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Bizarre bright spot on Ceres has shiny companion

What the? The bright spot on Ceres, the subject of much speculation, apparently has a smaller "companion" spot. Both glow brightly from inside a good-sized crater on the dwarf planet. The larger looks like a central peak or spot on a...

Ceres bright tight
This image was taken by NASA's Dawn spacecraft of dwarf planet Ceres on Feb. 19 from a distance of nearly 29,000 miles (46,000 km). It shows that the brightest spot on Ceres has a dimmer companion, which apparently lies in the same basin. See below for the wide view. Credit: NASA/JPL-Caltech/UCLA/MPS/DLR/IDA

What the? The bright spot on Ceres, the subject of much speculation, apparently has a smaller "companion" spot. Both glow brightly from inside a good-sized crater on the dwarf planet. The larger looks like a central peak or spot on a peak.

Ceres dual bright spots
Certainly a most curious feature. Some scientists think the spots might be related to volcanic activity on Ceres. Credit: NASA/JPL-Caltech/UCLA/MPS/DLR/IDA

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Fascinating to look at, but the Dawn space probe is still too far away to give us the resolution we need to answer our questions. But watch out. The Internet may soon hum with talk of aliens, mirrors and lasers. I mean, come on, it just looks weird. The contrast between the rest of the asteroid and the spots is remarkable.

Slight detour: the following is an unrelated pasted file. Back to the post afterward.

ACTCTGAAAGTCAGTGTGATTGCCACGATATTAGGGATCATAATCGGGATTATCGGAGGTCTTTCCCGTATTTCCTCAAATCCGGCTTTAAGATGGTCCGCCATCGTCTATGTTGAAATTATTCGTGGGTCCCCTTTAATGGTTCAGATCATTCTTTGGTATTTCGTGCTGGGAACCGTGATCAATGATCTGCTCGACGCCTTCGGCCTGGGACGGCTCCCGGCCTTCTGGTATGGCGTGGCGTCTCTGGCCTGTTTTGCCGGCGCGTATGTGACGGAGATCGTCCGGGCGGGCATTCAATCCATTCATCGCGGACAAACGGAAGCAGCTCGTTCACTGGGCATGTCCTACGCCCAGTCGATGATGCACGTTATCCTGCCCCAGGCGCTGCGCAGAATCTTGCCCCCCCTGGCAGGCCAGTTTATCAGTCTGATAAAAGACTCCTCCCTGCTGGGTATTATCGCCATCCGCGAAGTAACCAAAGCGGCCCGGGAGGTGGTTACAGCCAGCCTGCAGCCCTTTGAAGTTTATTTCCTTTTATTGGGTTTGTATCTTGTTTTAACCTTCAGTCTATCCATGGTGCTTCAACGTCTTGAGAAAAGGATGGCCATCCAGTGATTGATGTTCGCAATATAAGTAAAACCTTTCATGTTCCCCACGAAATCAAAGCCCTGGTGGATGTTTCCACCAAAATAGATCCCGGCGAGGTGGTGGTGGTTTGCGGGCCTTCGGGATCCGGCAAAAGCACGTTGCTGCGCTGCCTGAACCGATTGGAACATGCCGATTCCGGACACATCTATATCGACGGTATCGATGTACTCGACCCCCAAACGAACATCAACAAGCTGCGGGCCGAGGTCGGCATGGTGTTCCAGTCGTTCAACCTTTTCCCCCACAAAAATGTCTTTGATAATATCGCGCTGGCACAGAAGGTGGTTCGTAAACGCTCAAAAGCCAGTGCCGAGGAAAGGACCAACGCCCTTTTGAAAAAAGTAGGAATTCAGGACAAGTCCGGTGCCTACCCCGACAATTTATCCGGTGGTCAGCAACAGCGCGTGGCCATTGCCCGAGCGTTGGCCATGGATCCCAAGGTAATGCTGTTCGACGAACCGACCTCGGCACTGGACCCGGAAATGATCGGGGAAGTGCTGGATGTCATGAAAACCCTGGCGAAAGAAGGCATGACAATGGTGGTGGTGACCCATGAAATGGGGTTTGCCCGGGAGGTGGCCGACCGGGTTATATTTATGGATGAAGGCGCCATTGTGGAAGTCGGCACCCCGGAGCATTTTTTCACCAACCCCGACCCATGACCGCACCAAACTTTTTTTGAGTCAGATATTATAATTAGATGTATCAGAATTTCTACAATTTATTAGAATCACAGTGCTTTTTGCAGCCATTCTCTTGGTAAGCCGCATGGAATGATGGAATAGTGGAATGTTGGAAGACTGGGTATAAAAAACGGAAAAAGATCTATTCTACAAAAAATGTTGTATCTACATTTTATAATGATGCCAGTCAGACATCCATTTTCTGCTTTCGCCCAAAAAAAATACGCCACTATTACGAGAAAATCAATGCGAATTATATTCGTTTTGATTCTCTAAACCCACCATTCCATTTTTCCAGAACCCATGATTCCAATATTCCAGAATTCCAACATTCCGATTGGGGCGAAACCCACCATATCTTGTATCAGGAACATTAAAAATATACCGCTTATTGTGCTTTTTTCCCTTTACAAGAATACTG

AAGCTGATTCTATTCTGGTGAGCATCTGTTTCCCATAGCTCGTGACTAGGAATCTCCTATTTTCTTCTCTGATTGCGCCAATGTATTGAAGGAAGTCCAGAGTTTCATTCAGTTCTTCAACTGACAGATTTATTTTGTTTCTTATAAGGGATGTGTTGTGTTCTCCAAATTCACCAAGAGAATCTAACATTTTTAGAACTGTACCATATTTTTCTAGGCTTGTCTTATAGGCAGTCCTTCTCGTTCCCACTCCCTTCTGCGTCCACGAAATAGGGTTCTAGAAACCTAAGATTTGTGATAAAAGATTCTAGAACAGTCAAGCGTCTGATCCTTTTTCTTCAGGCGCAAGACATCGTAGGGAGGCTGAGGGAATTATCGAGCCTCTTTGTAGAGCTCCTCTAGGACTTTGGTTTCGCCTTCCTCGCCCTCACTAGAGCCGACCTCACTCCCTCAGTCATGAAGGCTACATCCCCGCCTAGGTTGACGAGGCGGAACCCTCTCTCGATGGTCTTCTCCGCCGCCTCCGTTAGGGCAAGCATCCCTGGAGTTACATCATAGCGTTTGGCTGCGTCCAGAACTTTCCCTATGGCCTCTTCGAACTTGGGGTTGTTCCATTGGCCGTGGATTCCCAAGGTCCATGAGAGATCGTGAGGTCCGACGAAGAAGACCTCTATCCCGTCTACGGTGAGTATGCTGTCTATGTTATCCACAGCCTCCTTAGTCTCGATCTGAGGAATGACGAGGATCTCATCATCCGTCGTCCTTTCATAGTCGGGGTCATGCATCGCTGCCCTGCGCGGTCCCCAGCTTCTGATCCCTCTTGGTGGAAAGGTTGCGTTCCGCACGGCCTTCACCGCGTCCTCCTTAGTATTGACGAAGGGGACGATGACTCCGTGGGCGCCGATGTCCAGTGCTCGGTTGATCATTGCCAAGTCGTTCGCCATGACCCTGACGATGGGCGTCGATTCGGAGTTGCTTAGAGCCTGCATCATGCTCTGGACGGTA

Ceres hi res Feb19 A_S
This and the photo below were taken on Feb. 19, 2015 and processed to enhance clarity. Notice the very large but shallow crater below center. Credit: NASA/JPL-Caltech/UCLA/MPS/DLR/IDA

The pseudoscience-makers better hurry though. Dawn is fewer than 29,000 miles (46,000 km) away and closing fast. In little more than a week on March 6, the probe will be captured by Ceres gravity and begin a slow dance lasting some 6 weeks settling into a comfortable polar orbit around this intriguing world. That's when even clearer pictures of the phantom lights will stream their way to Earth. They're expected to have 100x the resolution of the images seen here.

Ceres hi res Feb19S
A different hemisphere of Ceres photographed on Feb. 19. Credit: NASA/JPL-Caltech/UCLA/MPS/DLR/IDA

Chris Russell, principal investigator for the Dawn mission, thinks it's possible that the spots may point to a volcano-like origin. That's just an educated guess at this point. Hang on to your hats - I suspect Ceres will be full of surprises.

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